About Joseph Patterson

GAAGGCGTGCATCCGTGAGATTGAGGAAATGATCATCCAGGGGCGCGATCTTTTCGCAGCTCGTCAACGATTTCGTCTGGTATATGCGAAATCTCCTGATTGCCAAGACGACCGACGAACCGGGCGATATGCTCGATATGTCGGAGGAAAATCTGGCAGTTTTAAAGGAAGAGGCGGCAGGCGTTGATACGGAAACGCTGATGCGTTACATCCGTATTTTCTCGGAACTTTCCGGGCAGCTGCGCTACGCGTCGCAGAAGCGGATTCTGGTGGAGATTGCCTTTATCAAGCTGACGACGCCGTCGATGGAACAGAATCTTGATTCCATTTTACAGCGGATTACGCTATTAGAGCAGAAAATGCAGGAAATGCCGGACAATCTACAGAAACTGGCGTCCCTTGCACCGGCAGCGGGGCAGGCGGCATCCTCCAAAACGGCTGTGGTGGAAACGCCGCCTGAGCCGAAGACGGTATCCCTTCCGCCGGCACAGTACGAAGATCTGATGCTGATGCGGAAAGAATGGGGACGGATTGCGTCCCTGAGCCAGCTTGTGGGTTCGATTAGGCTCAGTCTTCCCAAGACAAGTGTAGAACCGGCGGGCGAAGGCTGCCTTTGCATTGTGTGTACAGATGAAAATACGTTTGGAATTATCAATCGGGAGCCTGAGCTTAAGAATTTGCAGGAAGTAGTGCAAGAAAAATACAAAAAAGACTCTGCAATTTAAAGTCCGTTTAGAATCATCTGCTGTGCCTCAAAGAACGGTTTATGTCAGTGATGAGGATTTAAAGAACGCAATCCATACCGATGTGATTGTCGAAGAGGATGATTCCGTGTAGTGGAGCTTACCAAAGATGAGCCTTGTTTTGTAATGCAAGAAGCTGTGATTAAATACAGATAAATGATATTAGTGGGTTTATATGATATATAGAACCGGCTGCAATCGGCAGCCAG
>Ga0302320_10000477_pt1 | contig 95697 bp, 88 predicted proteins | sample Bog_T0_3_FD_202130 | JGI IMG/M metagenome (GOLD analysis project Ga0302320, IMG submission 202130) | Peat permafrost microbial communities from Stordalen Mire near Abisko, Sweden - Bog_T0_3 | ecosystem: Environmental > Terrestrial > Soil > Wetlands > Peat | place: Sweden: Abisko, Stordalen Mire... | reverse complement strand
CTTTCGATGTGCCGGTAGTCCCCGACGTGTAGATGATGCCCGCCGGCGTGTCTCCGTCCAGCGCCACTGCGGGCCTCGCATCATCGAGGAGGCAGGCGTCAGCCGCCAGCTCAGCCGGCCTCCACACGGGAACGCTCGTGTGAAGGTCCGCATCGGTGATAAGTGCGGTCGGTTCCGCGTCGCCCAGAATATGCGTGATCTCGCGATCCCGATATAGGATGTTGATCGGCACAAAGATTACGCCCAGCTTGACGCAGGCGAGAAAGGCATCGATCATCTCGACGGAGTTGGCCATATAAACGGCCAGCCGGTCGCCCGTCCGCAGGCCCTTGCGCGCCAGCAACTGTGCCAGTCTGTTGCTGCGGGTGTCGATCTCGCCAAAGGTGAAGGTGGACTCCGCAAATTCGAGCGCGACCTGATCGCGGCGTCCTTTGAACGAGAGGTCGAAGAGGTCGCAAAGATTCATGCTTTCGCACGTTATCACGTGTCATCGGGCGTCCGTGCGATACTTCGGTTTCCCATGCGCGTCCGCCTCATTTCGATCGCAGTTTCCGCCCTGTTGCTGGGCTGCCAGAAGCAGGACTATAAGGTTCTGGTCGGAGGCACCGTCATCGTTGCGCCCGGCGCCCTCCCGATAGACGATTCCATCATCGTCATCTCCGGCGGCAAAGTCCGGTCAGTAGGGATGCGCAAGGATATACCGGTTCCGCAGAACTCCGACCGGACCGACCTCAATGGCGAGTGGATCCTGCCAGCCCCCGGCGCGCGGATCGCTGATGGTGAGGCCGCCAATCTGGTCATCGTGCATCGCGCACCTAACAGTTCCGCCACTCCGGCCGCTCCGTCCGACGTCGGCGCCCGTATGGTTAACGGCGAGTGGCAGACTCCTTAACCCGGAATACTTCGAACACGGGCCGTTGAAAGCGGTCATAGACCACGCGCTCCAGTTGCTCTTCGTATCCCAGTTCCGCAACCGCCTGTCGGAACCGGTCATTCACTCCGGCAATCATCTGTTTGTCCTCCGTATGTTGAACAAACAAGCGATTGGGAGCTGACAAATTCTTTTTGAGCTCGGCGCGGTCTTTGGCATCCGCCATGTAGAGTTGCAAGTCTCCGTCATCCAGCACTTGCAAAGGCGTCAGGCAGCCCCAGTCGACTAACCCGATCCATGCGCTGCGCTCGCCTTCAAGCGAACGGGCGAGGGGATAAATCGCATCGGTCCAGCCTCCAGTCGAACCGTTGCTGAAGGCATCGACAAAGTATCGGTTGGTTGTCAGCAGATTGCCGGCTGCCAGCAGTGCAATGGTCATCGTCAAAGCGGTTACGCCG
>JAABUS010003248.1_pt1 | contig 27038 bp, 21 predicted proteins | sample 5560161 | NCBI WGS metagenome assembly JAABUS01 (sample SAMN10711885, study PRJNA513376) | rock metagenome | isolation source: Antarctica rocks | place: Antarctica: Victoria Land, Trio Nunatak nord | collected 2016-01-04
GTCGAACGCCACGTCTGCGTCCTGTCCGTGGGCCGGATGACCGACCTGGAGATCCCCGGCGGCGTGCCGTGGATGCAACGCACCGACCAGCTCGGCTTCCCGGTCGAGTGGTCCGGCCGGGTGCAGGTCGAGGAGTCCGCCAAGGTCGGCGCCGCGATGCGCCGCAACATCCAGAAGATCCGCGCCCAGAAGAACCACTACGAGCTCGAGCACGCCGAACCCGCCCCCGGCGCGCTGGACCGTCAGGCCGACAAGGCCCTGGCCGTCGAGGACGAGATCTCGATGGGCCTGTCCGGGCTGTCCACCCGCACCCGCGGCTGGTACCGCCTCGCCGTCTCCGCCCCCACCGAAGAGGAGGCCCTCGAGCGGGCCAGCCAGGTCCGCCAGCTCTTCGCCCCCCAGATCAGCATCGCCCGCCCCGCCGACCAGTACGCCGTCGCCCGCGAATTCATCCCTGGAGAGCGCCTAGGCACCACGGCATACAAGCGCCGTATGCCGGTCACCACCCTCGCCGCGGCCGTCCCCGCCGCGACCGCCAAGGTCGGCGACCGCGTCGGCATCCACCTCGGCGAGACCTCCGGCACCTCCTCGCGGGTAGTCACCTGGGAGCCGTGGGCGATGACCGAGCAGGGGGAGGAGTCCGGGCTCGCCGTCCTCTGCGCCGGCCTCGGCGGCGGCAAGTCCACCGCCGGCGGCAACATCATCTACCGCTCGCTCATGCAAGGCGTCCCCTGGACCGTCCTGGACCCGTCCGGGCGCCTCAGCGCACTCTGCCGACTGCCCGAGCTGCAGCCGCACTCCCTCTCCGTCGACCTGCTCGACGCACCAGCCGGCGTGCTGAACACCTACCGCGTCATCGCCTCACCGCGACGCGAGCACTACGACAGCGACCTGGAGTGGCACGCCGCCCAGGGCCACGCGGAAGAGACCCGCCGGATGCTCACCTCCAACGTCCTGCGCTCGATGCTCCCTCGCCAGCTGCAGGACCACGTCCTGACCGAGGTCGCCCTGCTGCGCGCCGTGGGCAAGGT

Joseph Patterson engaged in mercantile pursuits until 1842, when he became president of what is now the Western national bank. He afterward was largely encaged as a dealer and shipper of anthracite coal, and owned large collieries in Schuylkill county, but continued president of the bank till his death. On 15 Aug.. 1861, Mr. Patterson participated in the memorable conference in New York between Sec. Chase and representatives of ihe banking interests of Philadelphia. New York, and Boston. The secretary asked for a loan of $50.000.000 in gold to aid in defraying the expenses of the war. In view of the alarming condition of the nation's finances, the assembled bankers hesitated to accede to his request. Then Mr. Patterson made an eloquent appeal in behalf of the government, convincing those present that they should furnish the needed money, and the associated banks of the three cities lent the government at that time $50.000.000 at par. and later in the same year $100,000.000 more. From that time the secretary was accustomed t» j consult Mr. Patterson regarding the financial policy I of the government, and his successors in office folI lowed his example. He declined the controllership of the currency twice, and also the post of assistant U. S. treasurer at Philadelphia. Throughout the civil war he was treasurer of the Christian commission. From 1869 until his death he was president of the Philadelphia clearing-house association.